Article source - oregonlive.com Published: Tuesday, January 11, 2011, 7:49 PM Updated: Tuesday, January 11, 2011, 7:49 PM
By Joe Rojas-Burke, The Oregonian
You've heard all the obvious benefits of urban trees -- shading buildings, sheltering wildlife, filtering air pollution, stopping erosion. A new Portland study suggests a more surprising benefit: healthier newborns.
Researchers used satellite images to compare tree cover around the houses of 5,696 women who gave birth in Portland in 2006 and 2007. Pregnant women living in houses graced by more trees were significantly less likely to deliver undersized babies.
Tree cover made no difference in the rate of pre-term births, but researchers found a consistent link to the prevalence of infants who were small for their gestational age. For each 10 percent increase in tree coverage within about 50 yards of a home, the rate of undersized newborns decreased by 1.42 per 1000 births. As it stands, about 70 of every 1,000 newborns in Portland are small for gestational age.
"Maybe it sounds a bit daft at first," says lead author Geoffrey Donovan, a scientist with the U.S. Forest Service's Pacific Northwest Research Station in Portland. But he says it's plausible that having lots of trees nearby counteracts the stress experienced by pregnant women.
Studies in animals and people make clear that maternal stress is harmful to a developing fetus and can increase the probability of underweight birth. In a variety of human clinical trials, exposure to nature and greenery significantly reduced people's stress levels and helped them withstand high-stress situations.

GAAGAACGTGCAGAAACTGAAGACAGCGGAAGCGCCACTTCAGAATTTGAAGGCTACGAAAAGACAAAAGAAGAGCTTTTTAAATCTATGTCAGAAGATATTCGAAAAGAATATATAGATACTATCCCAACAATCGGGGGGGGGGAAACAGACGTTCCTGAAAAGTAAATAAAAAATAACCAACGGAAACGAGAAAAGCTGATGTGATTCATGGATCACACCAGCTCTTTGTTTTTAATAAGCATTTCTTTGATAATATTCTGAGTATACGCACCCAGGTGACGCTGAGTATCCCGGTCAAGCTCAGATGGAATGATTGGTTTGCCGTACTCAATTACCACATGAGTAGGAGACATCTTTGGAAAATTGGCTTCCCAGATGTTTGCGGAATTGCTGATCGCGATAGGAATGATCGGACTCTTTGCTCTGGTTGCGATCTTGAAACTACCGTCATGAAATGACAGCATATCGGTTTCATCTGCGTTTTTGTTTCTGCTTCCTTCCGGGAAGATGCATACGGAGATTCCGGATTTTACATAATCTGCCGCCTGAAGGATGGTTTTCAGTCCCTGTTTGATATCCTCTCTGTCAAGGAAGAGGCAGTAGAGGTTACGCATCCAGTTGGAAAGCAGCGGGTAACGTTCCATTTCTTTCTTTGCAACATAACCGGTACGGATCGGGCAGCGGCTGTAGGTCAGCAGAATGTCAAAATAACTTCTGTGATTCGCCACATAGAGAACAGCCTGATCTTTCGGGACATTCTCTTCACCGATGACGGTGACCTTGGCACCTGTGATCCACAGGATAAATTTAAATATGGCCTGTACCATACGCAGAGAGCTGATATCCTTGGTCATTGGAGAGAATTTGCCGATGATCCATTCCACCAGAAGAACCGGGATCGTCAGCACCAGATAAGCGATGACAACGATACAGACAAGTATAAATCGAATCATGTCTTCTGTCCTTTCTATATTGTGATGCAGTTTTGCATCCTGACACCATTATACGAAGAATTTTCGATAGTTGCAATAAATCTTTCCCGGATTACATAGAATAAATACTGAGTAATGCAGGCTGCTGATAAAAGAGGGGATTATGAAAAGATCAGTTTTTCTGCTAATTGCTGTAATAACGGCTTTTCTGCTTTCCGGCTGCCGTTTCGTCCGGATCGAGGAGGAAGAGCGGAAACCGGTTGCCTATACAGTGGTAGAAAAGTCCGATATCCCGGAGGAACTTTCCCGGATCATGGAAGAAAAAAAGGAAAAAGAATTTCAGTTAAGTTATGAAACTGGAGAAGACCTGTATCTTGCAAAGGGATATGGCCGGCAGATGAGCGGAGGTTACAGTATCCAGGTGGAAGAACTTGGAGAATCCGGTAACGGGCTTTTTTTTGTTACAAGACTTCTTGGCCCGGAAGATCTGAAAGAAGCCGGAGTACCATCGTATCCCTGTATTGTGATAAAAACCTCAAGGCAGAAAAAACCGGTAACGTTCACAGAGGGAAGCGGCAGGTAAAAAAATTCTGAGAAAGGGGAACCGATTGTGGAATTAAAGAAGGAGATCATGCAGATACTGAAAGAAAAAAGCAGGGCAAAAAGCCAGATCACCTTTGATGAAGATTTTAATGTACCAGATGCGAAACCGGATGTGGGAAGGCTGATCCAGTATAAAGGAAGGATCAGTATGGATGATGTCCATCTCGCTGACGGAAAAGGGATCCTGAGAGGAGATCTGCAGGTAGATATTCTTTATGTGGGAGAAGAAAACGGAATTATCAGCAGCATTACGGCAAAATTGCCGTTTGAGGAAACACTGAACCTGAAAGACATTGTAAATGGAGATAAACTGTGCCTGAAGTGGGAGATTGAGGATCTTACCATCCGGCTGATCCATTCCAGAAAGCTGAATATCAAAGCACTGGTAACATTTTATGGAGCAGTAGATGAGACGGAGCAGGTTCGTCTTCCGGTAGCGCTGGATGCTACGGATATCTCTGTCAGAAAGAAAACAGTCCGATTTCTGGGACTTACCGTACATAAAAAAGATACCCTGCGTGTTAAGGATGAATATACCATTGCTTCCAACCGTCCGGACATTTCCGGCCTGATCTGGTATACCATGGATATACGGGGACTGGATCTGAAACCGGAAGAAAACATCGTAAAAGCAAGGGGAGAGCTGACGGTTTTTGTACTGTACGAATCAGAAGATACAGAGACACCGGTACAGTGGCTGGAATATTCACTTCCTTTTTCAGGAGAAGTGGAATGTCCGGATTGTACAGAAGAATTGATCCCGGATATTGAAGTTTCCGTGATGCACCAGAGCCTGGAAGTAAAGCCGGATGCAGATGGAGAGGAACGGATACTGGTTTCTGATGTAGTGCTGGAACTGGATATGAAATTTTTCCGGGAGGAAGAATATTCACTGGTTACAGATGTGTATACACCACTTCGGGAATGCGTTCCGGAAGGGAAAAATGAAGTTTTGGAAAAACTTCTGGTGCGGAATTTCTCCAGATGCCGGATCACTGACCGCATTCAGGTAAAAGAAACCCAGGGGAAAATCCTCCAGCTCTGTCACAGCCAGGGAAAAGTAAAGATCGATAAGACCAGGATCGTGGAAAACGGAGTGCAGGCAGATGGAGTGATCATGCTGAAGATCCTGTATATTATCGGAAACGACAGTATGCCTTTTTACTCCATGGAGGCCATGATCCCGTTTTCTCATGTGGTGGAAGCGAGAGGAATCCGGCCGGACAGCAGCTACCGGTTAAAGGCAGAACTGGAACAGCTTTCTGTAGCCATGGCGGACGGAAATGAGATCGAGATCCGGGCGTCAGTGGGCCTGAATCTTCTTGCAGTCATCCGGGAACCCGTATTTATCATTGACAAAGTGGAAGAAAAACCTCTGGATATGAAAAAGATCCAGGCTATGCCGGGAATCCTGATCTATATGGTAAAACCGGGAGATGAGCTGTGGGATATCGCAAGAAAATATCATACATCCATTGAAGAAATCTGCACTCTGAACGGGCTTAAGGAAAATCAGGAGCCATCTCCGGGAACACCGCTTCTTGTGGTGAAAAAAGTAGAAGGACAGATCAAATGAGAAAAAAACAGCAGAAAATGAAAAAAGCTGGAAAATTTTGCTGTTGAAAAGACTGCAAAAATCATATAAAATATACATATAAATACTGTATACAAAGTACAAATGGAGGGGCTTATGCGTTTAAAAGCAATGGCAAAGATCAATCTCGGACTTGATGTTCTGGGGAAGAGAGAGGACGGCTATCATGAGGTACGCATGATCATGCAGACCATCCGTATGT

"That may be the mechanism," says Donovan, a specialist in forest economics whose work for the Forest Service includes studying urban trees and their effects on crime, energy use and health. The birth study, co-written by researchers from the Multnomah County Health Department, Drexel University and the National Institute of Standards and Technology, was published online by the journal Health & Place.
Dr. Stephen Fortmann, a senior investigator at the Kaiser Permanente Center for Health Research in Portland who was not involved in the study, finds the results intriguing. "It points out that some of the neighborhood level factors that effect health might work in ways we haven't thought about," Fortmann says.
But he says the results have yet to be replicated and remain far from conclusive. "The issue with any observational epidemiological study is confounding. Is there a causal relationship here, or is something else going on?" he says. "In this case, one immediately thinks there is probably something else going on –neighborhoods with a lot of tree cover, even in Portland, are very different from those with little tree cover."
Women located on leafier Portland streets were more likely to be younger, white and non-Hispanic, have fewer previous births, and live in newer and more expensive houses. To test for the impact of tree cover on birth outcomes, Donovan and co-authors used a statistical model to subtract the known effect of the mother's age, ethnic background, household income, education, use of prenatal care and many other variables that can influence fetal development.
"This isn't the final word," Donovan says. "Our point is, look, here are some interesting results, let's look at this some more." For now, the study suggests that Portland could look forward to three fewer undersized newborns per 1,000 births if the city were to achieve its goal of boosting the area covered by trees to 33 percent.
-- Joe Rojas-Burke; follow him on Twitter
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